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Wednesday 3 March 2010

Home Jane: Do you Do It Yourself?

What's your policy on DIY? Maybe you love getting right into it in with the latest power tools, or do those little jobs languish until a friend or flatmate cracks and volunteers to do the dirty or even hire a tradesman?

Home Jane is a network of professional handywomen who operate in the south-east and Manchester, who also run training courses. Last weekend we were invited along to their monthly "Tools For The Terrified" workshop in London. What's the point in buying those gorgeous framed prints that we keep showing you, for them to lay propped against the skirting board because you're afraid of hacking holes in the wall - or it falling to earth with a bang? I'm as guilty as anyone else, with solid concrete "walls from hell" in my flat which nearly had me in tears when we tried to put up curtains (and I know now why).

Home Jane's mission is to get people to confidently approach basic tasks such as hanging pictures, decorating and essential plumbing, improving their general knowledge about DIY in the process. As tutor Alison explained, "if a client asks us to put up some shelves, it's good for us to know whether the wall is plasterboard or concrete. It can mean the difference between taking an hour or three hours to get the job done." What are your walls made of?

Top tips during the workshop included
  • Choosing the best kit for the job - they showed us lots of basic tools like tape measures that they found in supermarkets and pound shops which are perfectly adequate for occasional use in home DIY
  • Wear an apron with pockets - useful for covering up and cleaning your hands, and get into the habit of putting small things like screws in there rather than leaving them down somewhere to get lost
  • Gloves - gardening gloves make your hands less sensitive, are grippy yet breathable, and fit women's hands better
  • Avoid multi-tools which are supposed to fulfil a number of roles, as they generally are good for nothing
  • New suggestions for white bread: use it to absorb grease marks from walls, or to pick up shards of broken glass from the floor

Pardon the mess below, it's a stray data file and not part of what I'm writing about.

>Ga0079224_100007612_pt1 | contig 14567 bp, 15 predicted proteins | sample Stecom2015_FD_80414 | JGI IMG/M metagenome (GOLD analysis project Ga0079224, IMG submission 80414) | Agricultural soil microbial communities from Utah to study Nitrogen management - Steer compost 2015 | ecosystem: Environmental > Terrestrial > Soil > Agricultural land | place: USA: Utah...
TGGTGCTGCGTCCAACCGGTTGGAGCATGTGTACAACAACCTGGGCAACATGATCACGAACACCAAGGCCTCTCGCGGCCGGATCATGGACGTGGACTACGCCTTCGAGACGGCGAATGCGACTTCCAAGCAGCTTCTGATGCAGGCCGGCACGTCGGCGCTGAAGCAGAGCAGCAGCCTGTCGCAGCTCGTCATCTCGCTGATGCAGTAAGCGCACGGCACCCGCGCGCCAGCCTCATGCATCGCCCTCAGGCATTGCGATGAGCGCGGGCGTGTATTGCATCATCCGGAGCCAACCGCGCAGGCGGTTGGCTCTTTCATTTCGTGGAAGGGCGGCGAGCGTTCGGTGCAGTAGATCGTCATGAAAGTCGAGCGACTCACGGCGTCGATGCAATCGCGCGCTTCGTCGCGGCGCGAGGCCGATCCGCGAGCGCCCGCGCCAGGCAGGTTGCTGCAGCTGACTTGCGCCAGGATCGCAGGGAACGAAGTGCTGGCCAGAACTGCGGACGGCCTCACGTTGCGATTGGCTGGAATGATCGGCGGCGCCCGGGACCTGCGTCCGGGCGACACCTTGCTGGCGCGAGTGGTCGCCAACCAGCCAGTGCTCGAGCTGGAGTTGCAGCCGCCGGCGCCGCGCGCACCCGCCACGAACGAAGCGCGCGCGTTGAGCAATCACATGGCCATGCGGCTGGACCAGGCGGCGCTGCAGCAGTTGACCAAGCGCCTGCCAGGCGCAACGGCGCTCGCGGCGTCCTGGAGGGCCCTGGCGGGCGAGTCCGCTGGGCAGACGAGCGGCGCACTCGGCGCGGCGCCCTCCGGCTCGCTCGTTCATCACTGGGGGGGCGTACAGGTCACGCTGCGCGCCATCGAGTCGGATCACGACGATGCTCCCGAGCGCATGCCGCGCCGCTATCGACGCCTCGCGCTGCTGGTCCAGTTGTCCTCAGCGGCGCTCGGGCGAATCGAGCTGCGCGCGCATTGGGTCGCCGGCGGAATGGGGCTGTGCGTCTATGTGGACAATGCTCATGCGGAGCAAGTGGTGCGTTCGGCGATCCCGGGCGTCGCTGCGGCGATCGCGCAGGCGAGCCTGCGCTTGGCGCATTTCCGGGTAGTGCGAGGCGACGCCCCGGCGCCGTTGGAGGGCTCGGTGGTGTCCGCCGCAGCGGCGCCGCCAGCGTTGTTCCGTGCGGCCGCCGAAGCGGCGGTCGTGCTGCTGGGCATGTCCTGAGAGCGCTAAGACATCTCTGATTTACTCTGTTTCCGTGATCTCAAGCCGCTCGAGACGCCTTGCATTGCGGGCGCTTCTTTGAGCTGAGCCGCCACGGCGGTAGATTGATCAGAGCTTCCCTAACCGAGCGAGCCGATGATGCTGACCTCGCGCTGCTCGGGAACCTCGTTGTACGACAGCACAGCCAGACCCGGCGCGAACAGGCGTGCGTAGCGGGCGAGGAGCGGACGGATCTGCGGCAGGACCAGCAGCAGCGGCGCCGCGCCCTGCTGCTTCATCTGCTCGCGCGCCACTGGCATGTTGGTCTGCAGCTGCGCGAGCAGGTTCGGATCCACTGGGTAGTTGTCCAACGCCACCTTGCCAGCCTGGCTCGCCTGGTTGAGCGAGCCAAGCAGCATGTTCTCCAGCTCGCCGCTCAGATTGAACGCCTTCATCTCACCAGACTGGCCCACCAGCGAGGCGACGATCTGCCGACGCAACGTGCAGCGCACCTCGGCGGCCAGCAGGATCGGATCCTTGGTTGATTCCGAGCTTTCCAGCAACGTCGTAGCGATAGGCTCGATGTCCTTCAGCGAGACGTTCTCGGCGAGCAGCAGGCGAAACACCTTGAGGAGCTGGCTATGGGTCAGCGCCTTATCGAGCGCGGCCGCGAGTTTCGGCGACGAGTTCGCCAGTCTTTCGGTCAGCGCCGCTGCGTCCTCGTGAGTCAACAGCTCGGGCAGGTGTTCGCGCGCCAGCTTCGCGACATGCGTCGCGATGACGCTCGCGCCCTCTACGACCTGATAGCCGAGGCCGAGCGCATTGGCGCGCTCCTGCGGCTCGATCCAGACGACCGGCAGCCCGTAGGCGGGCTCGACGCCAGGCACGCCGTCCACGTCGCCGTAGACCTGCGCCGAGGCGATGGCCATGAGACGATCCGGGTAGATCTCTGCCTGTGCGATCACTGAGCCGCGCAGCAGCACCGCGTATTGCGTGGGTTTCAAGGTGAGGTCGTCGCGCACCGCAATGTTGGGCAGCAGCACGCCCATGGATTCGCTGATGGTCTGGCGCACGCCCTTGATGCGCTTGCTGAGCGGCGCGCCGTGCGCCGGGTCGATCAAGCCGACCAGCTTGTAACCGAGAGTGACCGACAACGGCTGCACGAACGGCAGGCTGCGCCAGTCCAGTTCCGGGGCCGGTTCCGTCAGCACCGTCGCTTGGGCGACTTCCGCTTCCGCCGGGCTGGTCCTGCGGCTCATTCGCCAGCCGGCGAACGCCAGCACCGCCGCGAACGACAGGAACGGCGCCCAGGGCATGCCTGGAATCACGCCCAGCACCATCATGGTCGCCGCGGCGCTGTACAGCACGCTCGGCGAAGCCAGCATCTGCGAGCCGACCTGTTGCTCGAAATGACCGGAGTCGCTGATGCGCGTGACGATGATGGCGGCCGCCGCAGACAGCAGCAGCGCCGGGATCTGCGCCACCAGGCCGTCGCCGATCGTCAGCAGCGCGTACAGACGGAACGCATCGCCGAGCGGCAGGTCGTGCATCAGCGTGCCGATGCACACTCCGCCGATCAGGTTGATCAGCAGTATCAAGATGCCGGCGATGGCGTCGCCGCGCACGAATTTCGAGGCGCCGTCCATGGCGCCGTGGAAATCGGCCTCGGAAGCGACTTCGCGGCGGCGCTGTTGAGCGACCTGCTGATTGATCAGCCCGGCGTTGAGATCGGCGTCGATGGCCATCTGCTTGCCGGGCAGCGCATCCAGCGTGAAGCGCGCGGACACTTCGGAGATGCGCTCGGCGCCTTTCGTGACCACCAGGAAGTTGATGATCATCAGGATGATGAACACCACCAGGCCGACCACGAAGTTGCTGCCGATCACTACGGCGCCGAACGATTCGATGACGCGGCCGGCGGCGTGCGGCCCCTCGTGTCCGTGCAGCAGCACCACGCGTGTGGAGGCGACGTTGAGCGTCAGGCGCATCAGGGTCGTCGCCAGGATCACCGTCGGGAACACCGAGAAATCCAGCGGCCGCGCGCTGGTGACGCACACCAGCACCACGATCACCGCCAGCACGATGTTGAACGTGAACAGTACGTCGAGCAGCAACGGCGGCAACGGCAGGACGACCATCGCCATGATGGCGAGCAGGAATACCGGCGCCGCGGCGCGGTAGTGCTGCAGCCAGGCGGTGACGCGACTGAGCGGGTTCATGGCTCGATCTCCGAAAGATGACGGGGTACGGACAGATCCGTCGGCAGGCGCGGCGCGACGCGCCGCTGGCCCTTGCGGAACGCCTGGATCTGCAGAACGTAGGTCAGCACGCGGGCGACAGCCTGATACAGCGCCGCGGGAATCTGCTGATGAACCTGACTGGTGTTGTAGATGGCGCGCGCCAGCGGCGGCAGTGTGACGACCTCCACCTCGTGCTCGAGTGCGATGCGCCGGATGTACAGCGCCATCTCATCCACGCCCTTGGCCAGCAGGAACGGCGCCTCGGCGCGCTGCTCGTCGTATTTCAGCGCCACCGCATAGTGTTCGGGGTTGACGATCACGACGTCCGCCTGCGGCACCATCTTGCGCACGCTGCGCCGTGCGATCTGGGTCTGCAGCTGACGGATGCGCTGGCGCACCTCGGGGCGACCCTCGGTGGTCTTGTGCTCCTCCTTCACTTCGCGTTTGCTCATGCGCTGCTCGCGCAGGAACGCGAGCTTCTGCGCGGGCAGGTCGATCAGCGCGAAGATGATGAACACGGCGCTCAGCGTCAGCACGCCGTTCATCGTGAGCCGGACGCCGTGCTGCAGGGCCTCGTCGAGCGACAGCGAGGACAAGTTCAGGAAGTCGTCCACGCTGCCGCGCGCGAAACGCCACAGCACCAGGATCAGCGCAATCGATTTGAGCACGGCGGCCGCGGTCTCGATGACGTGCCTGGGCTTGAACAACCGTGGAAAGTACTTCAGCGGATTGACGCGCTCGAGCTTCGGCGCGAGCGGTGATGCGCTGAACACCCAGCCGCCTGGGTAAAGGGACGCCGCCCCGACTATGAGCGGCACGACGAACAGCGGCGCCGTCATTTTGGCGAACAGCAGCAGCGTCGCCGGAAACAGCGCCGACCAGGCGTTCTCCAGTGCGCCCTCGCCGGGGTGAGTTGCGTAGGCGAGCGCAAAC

• Know where your water stopcock is - well before you actually need it
We put up wall fixings, brackets and shelves. We safely cut wood to size using a jigsaw. We even took apart and reassembled taps. I'm no longer afraid of my hammer drill, or my flat's concrete walls. Screws and No More Nails are now my friends!

Interestingly, I also have a much better idea of what do to in terms of minor DIY issues, how to turn off the water into my flat, and when to call in a professional. I'd definitely ring Home Jane if I was considering major works or if I had an emergency involving the utilities, but this weekend I'll be brandishing my spirit level and getting ready to put up all those pictures. My neighbour is going to love me...

Oh, and the curtains - we were probably drilling into the steel lintel. No wonder it was so difficult. Have you had any DIY disasters? Or have you recently replumbed your bathroom? Tell about your triumphs and terrors in the comments!

Contact Home Jane for dates and bookings for future workshops in east London


  1. This course was brilliant fun!! I've already started an electrical job that I'd been putting off for months.

    I didn't know you were Gail from Domestic Sluttery! This site is my favourite desk-based procrastination aid, and I am therefore very excited about seeing a photo I took on here!

    Nona x

    Nona x

  2. Always wanted to try a course with these guys, now I might just!

  3. Hey Nona! Glad you enjoyed it - have you got your drill yet??


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